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Il Sole 24 Ore, Italy

Lagarde: “Fiscal Cliff” Is Greatest
Threat to US Economy

Translated By Linda Merlo

9 December 2012

Edited by Gillian Palmer

Italy - Il Sole 24 Ore - Original Article (Italian)

The really big threat to the U.S. economy is not the crisis in the Eurozone, but the “fiscal cliff.” That's the warning issued by the International Monetary Fund's president, Christine Lagarde, who warns the White House and the U.S. Congress of the risks that the U.S. economy runs if they're unable to reach an agreement on a plan to reduce the deficit — a plan to avoid automatic increases in taxes, and spending cuts, starting at the beginning of next year.

There are only 24 days to the fateful deadline, and negotiations between the Obama administration and Republicans on Capitol Hill are still on the high seas. It's a stall that resembles the disastrous negotiations over the debt ceiling in the summer of 2011, which cost the U.S. its prestigious “Triple A” credit rating by Standard and Poor's. But now, if it’s really teetering on the brink of a fiscal cliff, the specter of a new recession in the U.S. has got to be just around the corner — right when the economy is recovering and unemployment is falling.

The U.S. economy “is less vulnerable to what happens outside, for instance in Europe,” Lagarde wanted to clarify in an interview with CNN, urging America not to hide behind the difficulties of others.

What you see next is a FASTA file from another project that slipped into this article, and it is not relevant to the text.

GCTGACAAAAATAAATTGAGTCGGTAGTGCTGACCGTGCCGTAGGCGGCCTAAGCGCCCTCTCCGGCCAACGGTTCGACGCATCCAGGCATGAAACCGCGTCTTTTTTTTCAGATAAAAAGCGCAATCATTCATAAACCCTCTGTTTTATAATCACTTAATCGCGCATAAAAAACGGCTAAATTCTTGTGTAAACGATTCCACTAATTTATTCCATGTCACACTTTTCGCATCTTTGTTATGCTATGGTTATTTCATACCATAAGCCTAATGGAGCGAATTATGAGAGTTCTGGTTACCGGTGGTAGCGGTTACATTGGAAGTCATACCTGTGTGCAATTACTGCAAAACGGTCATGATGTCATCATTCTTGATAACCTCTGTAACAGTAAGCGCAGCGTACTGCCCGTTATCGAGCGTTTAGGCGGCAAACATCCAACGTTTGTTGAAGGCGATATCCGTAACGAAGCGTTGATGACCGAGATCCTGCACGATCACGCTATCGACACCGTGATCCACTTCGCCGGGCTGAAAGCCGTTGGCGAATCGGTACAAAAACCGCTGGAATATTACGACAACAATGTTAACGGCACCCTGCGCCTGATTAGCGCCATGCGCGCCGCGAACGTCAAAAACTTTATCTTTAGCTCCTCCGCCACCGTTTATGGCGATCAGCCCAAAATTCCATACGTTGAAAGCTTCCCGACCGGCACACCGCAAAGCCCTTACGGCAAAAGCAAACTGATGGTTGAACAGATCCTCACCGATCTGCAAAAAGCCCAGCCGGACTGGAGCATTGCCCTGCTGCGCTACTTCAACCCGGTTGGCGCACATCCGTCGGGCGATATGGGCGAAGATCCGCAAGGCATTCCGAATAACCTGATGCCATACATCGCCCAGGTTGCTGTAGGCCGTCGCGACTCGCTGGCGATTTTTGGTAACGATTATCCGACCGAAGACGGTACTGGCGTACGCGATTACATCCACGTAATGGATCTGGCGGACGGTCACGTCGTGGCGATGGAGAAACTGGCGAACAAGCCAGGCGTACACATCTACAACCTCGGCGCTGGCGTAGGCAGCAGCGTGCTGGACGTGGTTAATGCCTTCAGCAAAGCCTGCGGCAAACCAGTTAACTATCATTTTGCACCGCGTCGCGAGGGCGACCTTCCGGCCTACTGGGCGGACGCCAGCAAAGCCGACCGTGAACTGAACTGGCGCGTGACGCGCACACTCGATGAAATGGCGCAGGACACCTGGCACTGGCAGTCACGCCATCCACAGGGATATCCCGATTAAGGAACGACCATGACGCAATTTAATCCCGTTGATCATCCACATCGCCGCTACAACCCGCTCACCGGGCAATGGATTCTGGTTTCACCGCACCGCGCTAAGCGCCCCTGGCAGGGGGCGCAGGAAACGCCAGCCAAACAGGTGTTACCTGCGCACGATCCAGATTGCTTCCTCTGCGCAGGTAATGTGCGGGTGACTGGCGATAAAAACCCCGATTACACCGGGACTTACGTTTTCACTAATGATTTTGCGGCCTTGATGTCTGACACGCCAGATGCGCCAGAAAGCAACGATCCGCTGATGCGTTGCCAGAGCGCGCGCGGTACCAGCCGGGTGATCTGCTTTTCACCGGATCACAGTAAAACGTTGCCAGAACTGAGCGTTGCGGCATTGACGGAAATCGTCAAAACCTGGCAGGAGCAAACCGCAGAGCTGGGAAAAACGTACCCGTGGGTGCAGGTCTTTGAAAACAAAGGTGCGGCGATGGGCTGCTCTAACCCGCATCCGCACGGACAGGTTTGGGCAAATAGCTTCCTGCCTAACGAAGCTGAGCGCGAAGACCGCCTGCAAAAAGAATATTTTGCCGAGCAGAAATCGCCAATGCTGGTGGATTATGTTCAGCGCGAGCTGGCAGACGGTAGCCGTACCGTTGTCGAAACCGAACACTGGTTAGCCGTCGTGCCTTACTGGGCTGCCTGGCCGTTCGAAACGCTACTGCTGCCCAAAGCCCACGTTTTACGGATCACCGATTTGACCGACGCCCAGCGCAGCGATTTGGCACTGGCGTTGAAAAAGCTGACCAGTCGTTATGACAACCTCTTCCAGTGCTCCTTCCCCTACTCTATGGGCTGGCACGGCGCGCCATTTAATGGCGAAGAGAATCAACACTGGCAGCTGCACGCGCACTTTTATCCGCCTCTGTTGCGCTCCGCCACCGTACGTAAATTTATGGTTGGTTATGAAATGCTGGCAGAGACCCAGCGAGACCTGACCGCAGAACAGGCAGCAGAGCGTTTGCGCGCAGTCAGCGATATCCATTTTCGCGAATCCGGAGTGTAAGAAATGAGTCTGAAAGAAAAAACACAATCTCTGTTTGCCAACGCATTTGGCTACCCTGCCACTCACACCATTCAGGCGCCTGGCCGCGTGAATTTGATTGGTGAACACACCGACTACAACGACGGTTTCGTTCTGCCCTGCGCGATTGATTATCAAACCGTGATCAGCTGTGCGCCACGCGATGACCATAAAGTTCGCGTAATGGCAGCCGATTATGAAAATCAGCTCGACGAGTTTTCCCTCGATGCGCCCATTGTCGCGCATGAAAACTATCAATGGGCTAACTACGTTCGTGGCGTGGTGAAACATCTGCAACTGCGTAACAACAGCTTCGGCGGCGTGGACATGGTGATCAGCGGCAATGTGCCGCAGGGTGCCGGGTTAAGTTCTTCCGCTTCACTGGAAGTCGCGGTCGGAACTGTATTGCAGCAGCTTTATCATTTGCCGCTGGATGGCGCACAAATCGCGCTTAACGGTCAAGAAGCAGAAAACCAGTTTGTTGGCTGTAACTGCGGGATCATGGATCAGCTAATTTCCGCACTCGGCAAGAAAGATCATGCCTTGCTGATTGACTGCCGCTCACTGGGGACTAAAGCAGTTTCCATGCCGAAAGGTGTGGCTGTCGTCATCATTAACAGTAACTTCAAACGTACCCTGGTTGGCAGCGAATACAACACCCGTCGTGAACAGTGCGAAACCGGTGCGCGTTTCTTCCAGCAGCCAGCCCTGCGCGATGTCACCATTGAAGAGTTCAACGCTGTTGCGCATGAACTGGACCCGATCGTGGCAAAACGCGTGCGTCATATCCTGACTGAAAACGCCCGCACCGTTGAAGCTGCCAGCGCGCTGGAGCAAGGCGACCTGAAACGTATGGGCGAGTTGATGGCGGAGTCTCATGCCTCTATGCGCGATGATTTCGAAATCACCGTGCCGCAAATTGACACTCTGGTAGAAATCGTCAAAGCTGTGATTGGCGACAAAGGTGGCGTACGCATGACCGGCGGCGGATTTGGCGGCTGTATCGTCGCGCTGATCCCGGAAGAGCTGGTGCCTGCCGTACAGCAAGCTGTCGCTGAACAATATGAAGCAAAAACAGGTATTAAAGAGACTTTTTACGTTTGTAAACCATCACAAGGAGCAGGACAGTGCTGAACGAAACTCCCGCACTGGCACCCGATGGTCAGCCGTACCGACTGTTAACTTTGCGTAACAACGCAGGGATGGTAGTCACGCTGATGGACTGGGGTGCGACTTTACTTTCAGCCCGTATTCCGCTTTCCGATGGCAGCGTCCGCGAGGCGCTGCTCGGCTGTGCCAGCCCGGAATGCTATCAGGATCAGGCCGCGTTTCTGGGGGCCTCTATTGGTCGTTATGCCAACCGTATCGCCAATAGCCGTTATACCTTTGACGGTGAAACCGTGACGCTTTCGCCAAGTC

"I'm not saying that there will be no consequences out of a crisis that could happen in Europe. But the consequences would be relatively minor." So, for the Director General of the IMF, the United States "is more exposed to its own difficulties and to its own issues than to what happens elsewhere in the world.” The appeal, sent to all parties at the negotiations table in Washington, therefore, is to achieve “a balanced approach that takes into account both increasing the revenue, which means, you know, either raising taxes or creating new sources of revenue, and cutting spending."

President Obama has so far presented a plan to reduce the deficit by $2 trillion dollars in 10 years, based largely on an increase in taxes, especially on the rich. The expected Republican counteroffer is a $2.2 trillion-dollar deficit reduction, which will instead be based mainly on cutting public spending without increasing taxes on higher incomes.



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